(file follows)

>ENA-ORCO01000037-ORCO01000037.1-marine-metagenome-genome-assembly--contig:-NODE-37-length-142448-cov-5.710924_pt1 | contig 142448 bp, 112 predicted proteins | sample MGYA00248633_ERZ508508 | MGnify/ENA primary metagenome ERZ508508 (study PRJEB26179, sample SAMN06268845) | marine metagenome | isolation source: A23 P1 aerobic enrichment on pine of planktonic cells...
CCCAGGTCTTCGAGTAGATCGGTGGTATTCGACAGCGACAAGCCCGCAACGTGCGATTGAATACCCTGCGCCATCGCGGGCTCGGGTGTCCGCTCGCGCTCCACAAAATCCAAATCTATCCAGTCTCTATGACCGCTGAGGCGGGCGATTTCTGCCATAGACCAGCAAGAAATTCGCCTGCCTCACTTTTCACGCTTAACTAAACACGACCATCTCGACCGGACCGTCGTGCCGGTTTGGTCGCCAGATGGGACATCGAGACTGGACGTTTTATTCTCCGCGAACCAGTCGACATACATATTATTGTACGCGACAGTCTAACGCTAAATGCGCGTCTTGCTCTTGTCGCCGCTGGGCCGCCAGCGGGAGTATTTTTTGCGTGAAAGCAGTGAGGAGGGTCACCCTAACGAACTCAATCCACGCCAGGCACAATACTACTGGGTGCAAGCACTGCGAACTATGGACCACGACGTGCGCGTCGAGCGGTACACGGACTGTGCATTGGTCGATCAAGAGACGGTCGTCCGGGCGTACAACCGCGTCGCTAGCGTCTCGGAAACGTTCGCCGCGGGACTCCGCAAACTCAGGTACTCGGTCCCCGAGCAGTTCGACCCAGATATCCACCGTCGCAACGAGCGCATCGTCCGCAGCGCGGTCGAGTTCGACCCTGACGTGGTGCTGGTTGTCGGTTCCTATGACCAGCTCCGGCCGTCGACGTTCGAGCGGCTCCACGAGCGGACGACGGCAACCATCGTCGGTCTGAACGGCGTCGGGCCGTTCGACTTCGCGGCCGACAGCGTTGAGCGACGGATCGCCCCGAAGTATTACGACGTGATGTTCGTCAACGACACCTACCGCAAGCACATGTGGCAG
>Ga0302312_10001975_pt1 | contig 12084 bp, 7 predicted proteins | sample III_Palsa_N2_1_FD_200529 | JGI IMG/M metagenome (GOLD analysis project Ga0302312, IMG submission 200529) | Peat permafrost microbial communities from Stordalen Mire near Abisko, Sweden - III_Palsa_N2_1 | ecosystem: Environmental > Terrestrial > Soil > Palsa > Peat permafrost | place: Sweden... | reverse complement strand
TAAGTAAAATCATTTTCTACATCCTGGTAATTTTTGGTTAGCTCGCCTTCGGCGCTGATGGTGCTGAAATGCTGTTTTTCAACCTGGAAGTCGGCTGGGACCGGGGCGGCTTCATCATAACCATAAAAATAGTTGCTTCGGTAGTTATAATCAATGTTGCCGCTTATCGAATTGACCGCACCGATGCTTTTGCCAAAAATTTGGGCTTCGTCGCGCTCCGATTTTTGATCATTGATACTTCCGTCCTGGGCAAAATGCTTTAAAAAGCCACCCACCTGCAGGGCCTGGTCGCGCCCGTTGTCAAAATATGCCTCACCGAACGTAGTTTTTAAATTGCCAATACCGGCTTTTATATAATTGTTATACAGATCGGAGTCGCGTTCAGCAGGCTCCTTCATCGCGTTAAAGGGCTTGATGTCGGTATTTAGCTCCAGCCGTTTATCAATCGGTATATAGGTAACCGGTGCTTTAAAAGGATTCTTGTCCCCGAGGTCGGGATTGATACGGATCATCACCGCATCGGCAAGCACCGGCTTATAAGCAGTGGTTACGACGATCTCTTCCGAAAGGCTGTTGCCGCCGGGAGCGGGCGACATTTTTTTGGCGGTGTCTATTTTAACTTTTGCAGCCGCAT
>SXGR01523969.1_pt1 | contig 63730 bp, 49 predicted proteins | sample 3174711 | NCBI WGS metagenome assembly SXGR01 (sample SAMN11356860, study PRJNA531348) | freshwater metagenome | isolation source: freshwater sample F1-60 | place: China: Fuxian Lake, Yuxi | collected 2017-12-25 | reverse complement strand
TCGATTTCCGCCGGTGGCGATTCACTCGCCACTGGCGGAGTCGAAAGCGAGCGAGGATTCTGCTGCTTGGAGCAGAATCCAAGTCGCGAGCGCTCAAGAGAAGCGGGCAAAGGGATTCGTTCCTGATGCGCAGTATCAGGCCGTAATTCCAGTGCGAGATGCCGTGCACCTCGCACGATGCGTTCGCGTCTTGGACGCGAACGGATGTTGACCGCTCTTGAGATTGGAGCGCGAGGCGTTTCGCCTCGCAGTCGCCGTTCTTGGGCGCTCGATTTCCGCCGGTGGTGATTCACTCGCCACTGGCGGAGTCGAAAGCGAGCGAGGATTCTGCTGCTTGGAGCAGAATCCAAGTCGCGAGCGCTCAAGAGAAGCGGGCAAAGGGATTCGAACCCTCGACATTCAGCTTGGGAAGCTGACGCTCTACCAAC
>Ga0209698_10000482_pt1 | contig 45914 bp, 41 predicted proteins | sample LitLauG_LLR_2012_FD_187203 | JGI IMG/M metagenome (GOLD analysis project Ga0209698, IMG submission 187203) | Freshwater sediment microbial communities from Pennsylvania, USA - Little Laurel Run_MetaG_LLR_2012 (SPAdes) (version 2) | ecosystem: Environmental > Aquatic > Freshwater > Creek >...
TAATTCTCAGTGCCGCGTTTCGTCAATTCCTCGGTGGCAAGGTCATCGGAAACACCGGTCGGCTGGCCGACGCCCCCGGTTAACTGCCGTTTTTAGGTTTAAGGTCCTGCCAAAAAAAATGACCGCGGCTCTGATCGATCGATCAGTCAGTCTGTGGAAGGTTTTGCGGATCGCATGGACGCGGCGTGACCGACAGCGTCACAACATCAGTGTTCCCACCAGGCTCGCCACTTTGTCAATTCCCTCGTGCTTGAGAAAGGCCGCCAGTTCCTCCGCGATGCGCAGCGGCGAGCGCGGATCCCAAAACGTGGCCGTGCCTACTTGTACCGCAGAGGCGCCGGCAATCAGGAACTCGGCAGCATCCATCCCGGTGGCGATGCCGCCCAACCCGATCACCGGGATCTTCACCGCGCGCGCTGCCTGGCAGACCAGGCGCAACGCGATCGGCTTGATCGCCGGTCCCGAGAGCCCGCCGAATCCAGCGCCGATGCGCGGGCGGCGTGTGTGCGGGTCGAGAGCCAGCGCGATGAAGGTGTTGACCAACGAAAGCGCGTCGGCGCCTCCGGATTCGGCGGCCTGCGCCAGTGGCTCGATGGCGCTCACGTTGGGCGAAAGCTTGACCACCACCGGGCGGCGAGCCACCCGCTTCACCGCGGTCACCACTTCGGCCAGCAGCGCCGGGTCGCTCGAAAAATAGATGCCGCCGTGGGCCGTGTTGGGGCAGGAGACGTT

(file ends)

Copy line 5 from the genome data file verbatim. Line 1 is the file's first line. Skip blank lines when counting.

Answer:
>SXGR01523969.1_pt1 | contig 63730 bp, 49 predicted proteins | sample 3174711 | NCBI WGS metagenome assembly SXGR01 (sample SAMN11356860, study PRJNA531348) | freshwater metagenome | isolation source: freshwater sample F1-60 | place: China: Fuxian Lake, Yuxi | collected 2017-12-25 | reverse complement strand